CU Sooner Rather Than Later
By now, most of us real estate professionals have become accustomed to the fact that things rarely stay the same for long in the mortgage industry. Not a month passes, it seems, where guidelines do not shrink or expand at the whims of our regulators, and certainly not a day goes by where rates do not fluctuate with the broader economic markets. So it should strike us as no surprise that the appraisal world we know will again be shaken up on January 26, 2015, when Fannie Mae’s Collateral Underwriter (CU) is implemented. Here is what we all need to know:
What is CU?
CU is a proprietary application developed by Fannie Mae to promote and support appraisal quality. The program flags potential errors in the appraiser’s evaluation before the lender commits to fund the loan. It scores the appraisal for overall risk of inaccuracy on a scale of 1-5, 1 being the least risky. The application also provides as many as 20 alternative comps for comparison.
Fannie Mae’s CU appraisal review is not a new concept. Fannie Mae has been using this analytical tool to look for potential issues and compile data about each appraiser based on work submitted. The difference is that now the tool and its all-encompassing data is being made available to lenders during the underwriting process. It will provide detailed messaging that highlights specific aspects of the appraisal that may warrant further attention. The goal is for the lender to be able to address any issues earlier in the process, prior to closing and delivery to Fannie Mae.
Anticipating the Future
The future is here – and we’re ready. At RPM we are fortunate to have an appraisal department that anticipated these changes to the industry standard. Through the use of our own proprietary review tools, we have already implemented procedures similar to CU. “Our appraisal software has already vetted out CU requirements. We are ready to integrate CU into our process to assist appraisers and reduce lag-time for review and response,” explains Gary Vujovich, Senior Vice President and Chief Appraiser at RPM Appraisal Services. “The appraisers on our approved list are the most experienced (appraising for at least 10 years). We keep them within 15 miles in populated areas, they are not on any “watch lists” and all are well-versed in the required procedures.” As a Fannie Mae direct seller, RPM will have immediate access to CU’s online data portal, which will allow for enhanced efficiency.
Why is CU Important?
Accurate appraisals are a critical component to a stable housing marketing. Over- valuation leads to greater risk of a real estate market bubble. Any review other than CU is based on assessor data and MLS data. CU is based on the comps that appraisers have used, which should be better data than what is reported by the assessor. Quality control and risk management must be built into the system to achieve the highest standards that will, in turn, improve investor confidence.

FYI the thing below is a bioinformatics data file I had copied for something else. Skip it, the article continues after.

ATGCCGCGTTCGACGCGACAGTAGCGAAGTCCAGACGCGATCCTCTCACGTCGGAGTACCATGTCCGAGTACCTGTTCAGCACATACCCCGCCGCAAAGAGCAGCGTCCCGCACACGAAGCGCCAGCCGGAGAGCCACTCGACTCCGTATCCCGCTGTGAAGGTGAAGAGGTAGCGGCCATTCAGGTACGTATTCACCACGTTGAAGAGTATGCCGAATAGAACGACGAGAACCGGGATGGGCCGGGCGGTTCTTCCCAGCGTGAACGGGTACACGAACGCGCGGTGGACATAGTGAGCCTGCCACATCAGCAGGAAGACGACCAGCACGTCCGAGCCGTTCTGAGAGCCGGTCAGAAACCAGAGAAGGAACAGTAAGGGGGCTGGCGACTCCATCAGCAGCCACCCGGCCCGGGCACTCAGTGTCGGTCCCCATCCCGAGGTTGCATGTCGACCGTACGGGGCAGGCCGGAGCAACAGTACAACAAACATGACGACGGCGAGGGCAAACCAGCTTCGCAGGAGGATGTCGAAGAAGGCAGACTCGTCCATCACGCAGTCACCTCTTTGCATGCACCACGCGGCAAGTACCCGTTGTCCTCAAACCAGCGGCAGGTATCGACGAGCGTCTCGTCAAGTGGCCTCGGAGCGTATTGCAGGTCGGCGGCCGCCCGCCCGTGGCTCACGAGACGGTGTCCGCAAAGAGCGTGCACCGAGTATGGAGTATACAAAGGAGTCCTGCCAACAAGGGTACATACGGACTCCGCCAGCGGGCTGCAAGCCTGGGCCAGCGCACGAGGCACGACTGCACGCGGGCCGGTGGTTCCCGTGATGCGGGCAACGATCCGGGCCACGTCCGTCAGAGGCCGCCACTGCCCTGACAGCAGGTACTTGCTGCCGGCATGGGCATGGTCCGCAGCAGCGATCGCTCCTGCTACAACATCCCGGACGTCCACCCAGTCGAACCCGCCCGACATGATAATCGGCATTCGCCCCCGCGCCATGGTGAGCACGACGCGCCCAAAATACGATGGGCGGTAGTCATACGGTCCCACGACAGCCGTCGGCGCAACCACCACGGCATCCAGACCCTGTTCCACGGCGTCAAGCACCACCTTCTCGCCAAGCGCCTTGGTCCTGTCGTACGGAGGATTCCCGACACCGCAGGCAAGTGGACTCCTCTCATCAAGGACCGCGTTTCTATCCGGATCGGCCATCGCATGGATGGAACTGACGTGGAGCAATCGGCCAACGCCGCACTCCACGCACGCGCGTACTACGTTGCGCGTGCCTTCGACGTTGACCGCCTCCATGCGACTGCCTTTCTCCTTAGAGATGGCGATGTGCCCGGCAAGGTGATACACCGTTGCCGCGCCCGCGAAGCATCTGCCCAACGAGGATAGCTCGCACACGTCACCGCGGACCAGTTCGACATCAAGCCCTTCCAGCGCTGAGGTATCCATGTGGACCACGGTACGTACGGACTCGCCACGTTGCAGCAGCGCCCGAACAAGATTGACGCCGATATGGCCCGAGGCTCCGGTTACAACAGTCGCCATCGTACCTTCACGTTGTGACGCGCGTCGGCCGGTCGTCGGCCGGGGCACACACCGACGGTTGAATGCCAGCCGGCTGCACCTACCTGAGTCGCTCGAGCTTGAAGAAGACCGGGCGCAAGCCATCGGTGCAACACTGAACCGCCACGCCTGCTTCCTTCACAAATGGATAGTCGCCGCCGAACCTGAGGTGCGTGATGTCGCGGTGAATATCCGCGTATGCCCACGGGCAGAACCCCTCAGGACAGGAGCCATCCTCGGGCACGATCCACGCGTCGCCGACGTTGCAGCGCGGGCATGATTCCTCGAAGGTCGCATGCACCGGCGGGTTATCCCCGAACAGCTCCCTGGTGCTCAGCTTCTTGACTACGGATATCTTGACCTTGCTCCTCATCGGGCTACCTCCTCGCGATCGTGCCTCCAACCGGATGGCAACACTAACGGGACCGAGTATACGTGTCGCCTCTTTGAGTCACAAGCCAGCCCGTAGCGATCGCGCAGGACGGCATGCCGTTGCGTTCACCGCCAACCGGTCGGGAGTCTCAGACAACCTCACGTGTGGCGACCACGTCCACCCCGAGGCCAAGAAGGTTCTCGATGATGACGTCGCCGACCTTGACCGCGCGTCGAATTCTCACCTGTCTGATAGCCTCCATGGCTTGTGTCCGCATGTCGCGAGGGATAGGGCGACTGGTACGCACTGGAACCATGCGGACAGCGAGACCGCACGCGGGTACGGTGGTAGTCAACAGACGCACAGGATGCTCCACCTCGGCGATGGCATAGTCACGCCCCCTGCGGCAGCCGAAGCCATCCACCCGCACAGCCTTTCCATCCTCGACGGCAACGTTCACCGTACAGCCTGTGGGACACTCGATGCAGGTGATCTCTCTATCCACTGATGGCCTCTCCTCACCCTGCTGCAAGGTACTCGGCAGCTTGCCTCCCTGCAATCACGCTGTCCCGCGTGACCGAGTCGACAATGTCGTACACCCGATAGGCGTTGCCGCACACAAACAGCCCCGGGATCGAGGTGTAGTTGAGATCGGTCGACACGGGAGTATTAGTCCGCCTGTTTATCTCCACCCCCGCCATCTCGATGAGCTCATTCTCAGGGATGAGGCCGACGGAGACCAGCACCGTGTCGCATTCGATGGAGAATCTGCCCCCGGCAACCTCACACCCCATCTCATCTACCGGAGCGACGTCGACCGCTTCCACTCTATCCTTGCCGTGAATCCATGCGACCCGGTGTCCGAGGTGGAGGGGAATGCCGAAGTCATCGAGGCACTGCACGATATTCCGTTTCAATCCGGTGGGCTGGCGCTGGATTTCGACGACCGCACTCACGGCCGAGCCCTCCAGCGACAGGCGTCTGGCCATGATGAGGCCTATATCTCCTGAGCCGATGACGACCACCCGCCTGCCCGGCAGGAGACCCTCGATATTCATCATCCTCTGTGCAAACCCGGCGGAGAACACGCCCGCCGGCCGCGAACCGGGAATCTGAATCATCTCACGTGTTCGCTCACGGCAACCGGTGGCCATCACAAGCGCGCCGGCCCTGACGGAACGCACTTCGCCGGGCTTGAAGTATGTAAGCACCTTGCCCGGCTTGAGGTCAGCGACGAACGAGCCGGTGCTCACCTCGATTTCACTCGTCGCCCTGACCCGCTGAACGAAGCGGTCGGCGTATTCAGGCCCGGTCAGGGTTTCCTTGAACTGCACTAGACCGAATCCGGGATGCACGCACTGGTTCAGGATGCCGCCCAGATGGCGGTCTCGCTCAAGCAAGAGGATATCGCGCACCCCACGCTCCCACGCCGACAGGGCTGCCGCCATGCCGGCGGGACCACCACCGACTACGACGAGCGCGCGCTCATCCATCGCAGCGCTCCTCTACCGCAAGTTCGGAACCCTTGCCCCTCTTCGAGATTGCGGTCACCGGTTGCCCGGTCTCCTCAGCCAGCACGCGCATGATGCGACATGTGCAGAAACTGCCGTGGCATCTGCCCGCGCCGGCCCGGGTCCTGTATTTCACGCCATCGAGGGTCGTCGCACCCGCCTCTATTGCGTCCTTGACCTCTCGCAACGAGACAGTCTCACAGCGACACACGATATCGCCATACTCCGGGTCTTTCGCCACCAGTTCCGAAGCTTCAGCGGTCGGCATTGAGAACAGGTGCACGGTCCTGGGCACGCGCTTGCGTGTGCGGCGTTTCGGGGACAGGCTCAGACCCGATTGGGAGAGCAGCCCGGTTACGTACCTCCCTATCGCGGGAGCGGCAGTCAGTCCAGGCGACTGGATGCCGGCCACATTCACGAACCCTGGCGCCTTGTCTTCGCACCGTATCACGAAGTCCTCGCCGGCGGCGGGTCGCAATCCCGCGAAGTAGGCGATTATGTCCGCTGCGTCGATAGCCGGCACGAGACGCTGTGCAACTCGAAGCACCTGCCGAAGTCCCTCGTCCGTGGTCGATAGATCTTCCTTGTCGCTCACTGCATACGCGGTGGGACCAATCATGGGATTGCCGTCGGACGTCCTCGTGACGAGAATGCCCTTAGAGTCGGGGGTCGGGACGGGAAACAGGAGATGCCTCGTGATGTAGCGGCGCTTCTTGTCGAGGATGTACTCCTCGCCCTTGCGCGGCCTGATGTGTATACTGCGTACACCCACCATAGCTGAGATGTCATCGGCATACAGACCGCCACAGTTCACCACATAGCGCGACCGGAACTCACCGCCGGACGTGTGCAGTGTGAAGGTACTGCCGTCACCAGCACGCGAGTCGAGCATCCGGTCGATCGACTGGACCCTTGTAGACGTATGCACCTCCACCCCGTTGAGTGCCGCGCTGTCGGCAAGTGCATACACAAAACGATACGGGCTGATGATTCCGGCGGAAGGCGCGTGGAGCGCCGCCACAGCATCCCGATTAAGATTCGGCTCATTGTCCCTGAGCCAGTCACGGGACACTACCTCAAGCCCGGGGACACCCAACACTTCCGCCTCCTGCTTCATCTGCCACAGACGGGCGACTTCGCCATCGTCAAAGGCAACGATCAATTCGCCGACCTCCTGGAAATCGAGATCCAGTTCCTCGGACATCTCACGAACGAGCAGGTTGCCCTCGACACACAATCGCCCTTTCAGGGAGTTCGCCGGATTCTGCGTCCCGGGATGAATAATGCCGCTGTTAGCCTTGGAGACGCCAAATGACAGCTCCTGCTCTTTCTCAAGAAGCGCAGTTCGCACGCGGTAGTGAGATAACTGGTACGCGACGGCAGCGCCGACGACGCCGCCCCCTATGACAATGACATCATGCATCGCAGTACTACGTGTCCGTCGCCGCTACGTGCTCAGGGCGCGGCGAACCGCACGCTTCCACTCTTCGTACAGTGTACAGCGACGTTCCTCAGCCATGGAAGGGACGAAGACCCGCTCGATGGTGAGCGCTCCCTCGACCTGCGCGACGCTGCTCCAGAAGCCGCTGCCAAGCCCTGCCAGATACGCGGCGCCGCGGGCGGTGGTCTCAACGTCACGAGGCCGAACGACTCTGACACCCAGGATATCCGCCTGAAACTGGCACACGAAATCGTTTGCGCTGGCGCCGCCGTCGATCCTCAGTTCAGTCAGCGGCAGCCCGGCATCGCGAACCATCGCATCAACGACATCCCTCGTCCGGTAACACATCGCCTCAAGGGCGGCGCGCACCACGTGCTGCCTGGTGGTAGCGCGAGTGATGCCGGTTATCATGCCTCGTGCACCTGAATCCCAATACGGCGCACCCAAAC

Why the mixed reaction?
Change is hard. No one knows quite what to expect. Some REALTORS® are worried about losing deals due to potentially longer transaction times, higher fees, or revised appraisals. Appraisers have expressed concerns over additional hours spent justifying their evaluations against comps that are delivered directly to lenders. However, Fannie Mae expects that the tool will be superior to current lender check-lists and engagement letters and will prevent some of the call-backs appraisers receive from underwriters for additional comps. The National Association of Realtors recently released a press release to communicate additional facts and dispel some myths surrounding the issue.
For now, CU will be applied to conventional loans, however, I expect that jumbo, FHA and VA will follow suit in the future. This has been the pattern with appraisals since the implementation of the Home Valuation Code of Conduct (HVCC). The lending industry retreats behind a “better safe than sorry” ideology and tools like CU support that philosophy.
After all the appraisal changes in the last few years, implementation of CU may come across very much like a “just when you thought it was safe to get back in the water” moment. But I have every confidence we will find our way to shore, just like we have time and again in the recent past. What are your thoughts, questions and concerns about Collateral Underwriter?
CU on the beach,
Mortgage Loan Originator
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